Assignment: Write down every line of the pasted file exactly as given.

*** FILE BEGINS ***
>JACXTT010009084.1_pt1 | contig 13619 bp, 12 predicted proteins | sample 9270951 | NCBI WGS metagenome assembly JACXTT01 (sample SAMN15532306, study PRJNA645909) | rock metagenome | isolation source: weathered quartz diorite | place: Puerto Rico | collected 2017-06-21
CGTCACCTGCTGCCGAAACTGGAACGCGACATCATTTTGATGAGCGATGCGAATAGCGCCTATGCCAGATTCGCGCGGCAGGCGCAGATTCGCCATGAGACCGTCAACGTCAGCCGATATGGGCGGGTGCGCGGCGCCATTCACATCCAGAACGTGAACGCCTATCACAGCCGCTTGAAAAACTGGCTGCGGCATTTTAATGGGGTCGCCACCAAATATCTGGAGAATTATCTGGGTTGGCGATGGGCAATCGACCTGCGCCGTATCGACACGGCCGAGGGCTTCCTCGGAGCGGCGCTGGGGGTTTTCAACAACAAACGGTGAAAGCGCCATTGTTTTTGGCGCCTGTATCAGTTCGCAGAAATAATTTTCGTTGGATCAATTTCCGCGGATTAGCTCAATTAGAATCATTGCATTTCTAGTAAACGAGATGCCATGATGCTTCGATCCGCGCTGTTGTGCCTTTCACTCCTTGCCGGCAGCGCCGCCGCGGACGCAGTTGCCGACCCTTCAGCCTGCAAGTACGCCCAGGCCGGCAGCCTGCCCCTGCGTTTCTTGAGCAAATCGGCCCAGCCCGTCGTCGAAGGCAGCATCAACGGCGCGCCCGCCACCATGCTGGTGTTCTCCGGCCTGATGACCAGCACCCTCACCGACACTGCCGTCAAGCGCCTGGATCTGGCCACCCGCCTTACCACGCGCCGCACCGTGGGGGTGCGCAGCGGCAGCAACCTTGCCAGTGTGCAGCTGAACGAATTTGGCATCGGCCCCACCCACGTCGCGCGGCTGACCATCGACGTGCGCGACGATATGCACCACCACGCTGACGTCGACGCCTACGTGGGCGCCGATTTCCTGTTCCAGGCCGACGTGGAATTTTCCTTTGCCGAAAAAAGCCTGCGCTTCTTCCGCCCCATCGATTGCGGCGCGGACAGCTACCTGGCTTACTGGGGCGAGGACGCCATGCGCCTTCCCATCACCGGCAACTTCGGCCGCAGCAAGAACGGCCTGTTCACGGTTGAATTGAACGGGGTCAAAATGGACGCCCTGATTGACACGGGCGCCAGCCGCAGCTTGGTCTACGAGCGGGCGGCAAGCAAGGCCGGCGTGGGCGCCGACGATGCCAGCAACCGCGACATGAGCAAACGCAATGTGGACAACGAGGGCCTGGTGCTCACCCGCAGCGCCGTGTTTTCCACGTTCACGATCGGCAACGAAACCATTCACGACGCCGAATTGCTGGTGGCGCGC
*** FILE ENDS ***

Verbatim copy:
>JACXTT010009084.1_pt1 | contig 13619 bp, 12 predicted proteins | sample 9270951 | NCBI WGS metagenome assembly JACXTT01 (sample SAMN15532306, study PRJNA645909) | rock metagenome | isolation source: weathered quartz diorite | place: Puerto Rico | collected 2017-06-21
CGTCACCTGCTGCCGAAACTGGAACGCGACATCATTTTGATGAGCGATGCGAATAGCGCCTATGCCAGATTCGCGCGGCAGGCGCAGATTCGCCATGAGACCGTCAACGTCAGCCGATATGGGCGGGTGCGCGGCGCCATTCACATCCAGAACGTGAACGCCTATCACAGCCGCTTGAAAAACTGGCTGCGGCATTTTAATGGGGTCGCCACCAAATATCTGGAGAATTATCTGGGTTGGCGATGGGCAATCGACCTGCGCCGTATCGACACGGCCGAGGGCTTCCTCGGAGCGGCGCTGGGGGTTTTCAACAACAAACGGTGAAAGCGCCATTGTTTTTGGCGCCTGTATCAGTTCGCAGAAATAATTTTCGTTGGATCAATTTCCGCGGATTAGCTCAATTAGAATCATTGCATTTCTAGTAAACGAGATGCCATGATGCTTCGATCCGCGCTGTTGTGCCTTTCACTCCTTGCCGGCAGCGCCGCCGCGGACGCAGTTGCCGACCCTTCAGCCTGCAAGTACGCCCAGGCCGGCAGCCTGCCCCTGCGTTTCTTGAGCAAATCGGCCCAGCCCGTCGTCGAAGGCAGCATCAACGGCGCGCCCGCCACCATGCTGGTGTTCTCCGGCCTGATGACCAGCACCCTCACCGACACTGCCGTCAAGCGCCTGGATCTGGCCACCCGCCTTACCACGCGCCGCACCGTGGGGGTGCGCAGCGGCAGCAACCTTGCCAGTGTGCAGCTGAACGAATTTGGCATCGGCCCCACCCACGTCGCGCGGCTGACCATCGACGTGCGCGACGATATGCACCACCACGCTGACGTCGACGCCTACGTGGGCGCCGATTTCCTGTTCCAGGCCGACGTGGAATTTTCCTTTGCCGAAAAAAGCCTGCGCTTCTTCCGCCCCATCGATTGCGGCGCGGACAGCTACCTGGCTTACTGGGGCGAGGACGCCATGCGCCTTCCCATCACCGGCAACTTCGGCCGCAGCAAGAACGGCCTGTTCACGGTTGAATTGAACGGGGTCAAAATGGACGCCCTGATTGACACGGGCGCCAGCCGCAGCTTGGTCTACGAGCGGGCGGCAAGCAAGGCCGGCGTGGGCGCCGACGATGCCAGCAACCGCGACATGAGCAAACGCAATGTGGACAACGAGGGCCTGGTGCTCACCCGCAGCGCCGTGTTTTCCACGTTCACGATCGGCAACGAAACCATTCACGACGCCGAATTGCTGGTGGCGCGC